Neurostimulation for cognitive enhancement in Alzheimer's disease (the NICE-AD study): A randomized clinical trial

Emma Gulley, Joe Verghese, Helena M. Blumen, Emmeline Ayers, Cuiling Wang, Russell K. Portenoy, Jessica L. Zwerling, Erica Weiss, Helena Knotkova

Research output: Contribution to journalArticlepeer-review

4 Scopus citations


New therapies for symptoms in Alzheimer's disease (AD) are urgently needed. Prior studies suggest that transcranial direct current stimulation (tDCS), a noninvasive neuromodulatory method, may be a safe and potentially effective treatment, but conclusions have been limited by small-sample sizes and brief stimulation protocols. This double-blind randomized trial involving 100 older adults with mild-to-moderate AD examines effects of 6 months of at-home active tDCS or sham delivered over the dorsolateral prefrontal cortex. The primary outcome is global cognitive performance. Secondary outcomes include executive-control/spatial selective attention, functional neuroplasticity, depressive symptoms, quality of life and the durability of effects 3 months after the stimulation period. The results will provide evidence on the efficacy of multimonth at-home tDCS in the AD treatment. =Clinical trial identifier NCT 04404153 (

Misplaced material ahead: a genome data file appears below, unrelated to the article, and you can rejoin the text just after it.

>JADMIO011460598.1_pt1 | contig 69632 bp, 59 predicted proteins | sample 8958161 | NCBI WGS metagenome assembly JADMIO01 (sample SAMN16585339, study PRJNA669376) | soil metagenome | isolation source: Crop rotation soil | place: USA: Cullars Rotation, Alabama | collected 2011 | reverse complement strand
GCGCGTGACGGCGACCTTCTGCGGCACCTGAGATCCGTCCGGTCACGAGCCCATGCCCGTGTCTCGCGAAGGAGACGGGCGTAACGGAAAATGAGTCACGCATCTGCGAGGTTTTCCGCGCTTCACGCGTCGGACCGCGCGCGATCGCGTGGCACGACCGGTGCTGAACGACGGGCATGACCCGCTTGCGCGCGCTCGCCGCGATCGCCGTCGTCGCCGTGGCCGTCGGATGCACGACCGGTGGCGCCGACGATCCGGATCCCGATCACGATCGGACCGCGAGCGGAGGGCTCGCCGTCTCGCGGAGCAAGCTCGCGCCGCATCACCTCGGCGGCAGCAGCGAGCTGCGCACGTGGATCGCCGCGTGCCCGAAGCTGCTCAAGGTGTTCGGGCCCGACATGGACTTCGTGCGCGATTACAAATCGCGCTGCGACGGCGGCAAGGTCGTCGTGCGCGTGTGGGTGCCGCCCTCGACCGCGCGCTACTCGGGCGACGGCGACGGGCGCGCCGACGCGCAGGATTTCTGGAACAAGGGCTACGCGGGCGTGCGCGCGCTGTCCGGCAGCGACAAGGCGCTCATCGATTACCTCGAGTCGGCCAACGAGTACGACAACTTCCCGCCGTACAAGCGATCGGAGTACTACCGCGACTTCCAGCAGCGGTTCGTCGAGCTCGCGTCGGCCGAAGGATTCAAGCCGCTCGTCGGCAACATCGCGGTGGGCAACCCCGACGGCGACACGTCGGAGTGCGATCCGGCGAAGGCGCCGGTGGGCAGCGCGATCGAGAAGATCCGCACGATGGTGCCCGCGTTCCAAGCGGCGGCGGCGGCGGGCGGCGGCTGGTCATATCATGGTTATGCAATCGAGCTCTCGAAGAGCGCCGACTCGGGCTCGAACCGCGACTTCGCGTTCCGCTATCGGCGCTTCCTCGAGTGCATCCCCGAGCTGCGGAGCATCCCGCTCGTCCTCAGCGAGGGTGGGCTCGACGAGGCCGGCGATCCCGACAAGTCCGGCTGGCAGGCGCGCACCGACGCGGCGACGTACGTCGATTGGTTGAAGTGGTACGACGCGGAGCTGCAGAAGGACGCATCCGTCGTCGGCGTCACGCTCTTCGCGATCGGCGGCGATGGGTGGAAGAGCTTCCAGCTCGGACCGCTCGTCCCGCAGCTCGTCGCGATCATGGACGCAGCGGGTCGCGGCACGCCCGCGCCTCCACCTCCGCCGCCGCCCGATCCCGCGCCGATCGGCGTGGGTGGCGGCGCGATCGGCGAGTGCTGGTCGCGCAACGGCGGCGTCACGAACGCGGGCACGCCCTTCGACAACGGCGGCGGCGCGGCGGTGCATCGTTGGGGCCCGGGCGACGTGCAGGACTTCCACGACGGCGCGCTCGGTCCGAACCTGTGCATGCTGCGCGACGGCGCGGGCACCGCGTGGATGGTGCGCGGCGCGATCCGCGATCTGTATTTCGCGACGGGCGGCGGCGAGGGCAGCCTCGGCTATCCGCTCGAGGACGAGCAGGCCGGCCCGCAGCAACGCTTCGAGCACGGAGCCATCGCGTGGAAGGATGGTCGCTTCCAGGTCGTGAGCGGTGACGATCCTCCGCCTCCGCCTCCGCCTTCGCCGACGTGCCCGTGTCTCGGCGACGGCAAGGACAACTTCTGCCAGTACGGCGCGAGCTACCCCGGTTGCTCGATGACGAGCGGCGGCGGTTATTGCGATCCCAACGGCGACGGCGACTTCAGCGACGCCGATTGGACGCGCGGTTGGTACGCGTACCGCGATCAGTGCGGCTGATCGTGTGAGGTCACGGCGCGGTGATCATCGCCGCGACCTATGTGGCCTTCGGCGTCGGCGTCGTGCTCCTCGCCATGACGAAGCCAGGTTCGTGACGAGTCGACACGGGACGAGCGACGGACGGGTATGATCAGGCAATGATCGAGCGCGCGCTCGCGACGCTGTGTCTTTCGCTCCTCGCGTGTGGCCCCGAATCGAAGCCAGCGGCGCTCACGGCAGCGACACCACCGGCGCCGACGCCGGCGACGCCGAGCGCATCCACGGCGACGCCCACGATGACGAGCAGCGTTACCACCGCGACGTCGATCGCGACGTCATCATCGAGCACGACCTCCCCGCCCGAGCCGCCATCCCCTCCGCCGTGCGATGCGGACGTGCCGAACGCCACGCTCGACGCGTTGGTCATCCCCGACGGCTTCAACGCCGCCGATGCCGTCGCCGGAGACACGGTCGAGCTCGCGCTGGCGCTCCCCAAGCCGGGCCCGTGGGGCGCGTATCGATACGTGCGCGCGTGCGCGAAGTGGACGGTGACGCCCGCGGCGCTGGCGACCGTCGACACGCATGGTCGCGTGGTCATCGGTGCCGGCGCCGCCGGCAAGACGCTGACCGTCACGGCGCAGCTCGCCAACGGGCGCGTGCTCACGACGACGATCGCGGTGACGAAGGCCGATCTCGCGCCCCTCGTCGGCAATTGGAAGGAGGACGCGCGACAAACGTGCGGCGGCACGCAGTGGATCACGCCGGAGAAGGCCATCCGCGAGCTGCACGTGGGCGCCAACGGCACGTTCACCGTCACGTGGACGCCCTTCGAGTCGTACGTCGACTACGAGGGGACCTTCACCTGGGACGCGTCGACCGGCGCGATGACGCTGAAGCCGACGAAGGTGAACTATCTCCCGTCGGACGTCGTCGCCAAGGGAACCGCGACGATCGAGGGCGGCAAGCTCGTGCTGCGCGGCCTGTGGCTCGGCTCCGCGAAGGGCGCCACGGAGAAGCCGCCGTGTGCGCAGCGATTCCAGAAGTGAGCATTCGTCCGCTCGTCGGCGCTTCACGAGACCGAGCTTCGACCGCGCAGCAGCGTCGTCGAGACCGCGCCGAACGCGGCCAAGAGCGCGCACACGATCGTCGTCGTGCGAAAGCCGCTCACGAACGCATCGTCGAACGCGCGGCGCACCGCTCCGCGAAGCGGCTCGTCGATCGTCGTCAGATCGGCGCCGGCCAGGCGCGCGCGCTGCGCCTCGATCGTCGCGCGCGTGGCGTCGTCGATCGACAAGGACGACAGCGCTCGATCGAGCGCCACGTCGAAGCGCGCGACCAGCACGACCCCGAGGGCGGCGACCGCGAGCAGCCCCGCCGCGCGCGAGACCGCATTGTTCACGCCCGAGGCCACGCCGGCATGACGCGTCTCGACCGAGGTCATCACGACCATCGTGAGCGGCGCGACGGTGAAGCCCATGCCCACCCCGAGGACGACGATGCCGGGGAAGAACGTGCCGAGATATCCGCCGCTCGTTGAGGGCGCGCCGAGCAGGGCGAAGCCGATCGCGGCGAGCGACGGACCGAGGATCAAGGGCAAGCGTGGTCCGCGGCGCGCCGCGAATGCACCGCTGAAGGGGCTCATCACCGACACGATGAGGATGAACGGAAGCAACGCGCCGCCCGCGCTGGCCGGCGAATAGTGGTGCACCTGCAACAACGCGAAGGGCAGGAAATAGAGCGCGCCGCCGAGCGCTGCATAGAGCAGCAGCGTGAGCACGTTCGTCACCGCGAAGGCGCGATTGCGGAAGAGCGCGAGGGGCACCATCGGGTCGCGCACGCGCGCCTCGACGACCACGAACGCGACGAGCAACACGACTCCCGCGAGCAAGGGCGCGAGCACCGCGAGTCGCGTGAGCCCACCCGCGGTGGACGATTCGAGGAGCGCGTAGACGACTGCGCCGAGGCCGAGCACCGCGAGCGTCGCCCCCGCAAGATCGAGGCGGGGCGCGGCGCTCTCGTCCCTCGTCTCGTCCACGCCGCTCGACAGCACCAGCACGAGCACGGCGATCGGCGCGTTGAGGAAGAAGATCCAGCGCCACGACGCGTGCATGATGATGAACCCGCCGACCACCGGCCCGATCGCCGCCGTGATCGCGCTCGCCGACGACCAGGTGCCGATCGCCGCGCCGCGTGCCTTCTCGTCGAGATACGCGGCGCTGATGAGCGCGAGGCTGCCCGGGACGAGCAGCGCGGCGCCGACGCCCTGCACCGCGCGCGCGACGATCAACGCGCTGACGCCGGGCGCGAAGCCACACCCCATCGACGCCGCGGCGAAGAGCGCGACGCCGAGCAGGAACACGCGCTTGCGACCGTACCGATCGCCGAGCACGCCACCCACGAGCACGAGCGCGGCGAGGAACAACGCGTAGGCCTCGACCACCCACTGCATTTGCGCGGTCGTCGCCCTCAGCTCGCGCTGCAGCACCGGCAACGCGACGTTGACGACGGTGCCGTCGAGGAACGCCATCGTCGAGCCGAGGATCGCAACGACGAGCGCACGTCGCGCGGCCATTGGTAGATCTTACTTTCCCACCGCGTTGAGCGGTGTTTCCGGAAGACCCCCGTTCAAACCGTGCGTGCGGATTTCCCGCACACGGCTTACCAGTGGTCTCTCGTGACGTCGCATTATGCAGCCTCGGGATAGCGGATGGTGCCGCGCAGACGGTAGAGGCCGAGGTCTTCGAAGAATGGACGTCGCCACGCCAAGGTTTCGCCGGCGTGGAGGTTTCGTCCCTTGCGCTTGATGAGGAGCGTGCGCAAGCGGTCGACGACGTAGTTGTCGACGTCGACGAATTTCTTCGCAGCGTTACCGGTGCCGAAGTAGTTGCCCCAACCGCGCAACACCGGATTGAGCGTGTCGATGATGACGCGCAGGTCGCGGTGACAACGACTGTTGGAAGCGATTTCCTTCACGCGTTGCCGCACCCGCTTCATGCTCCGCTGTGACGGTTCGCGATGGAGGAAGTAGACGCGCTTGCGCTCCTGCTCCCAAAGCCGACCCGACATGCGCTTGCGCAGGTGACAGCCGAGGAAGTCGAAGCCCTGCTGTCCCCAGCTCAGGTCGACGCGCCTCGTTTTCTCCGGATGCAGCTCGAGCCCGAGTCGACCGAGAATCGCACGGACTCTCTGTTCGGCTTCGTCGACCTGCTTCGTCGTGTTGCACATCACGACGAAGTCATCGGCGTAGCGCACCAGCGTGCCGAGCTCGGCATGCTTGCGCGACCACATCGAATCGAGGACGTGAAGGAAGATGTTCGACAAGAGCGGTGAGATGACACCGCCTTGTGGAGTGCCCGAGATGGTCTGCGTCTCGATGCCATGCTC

Original languageEnglish (US)
Pages (from-to)277-288
Number of pages12
JournalNeurodegenerative disease management
Issue number4
StatePublished - Sep 2021


  • Alzheimer's disease
  • at-home tDCS
  • clinical trial protocol
  • dementia
  • noninvasive neurostimulation
  • transcranial direct current stimulation (tDCS)

ASJC Scopus subject areas

  • Clinical Neurology


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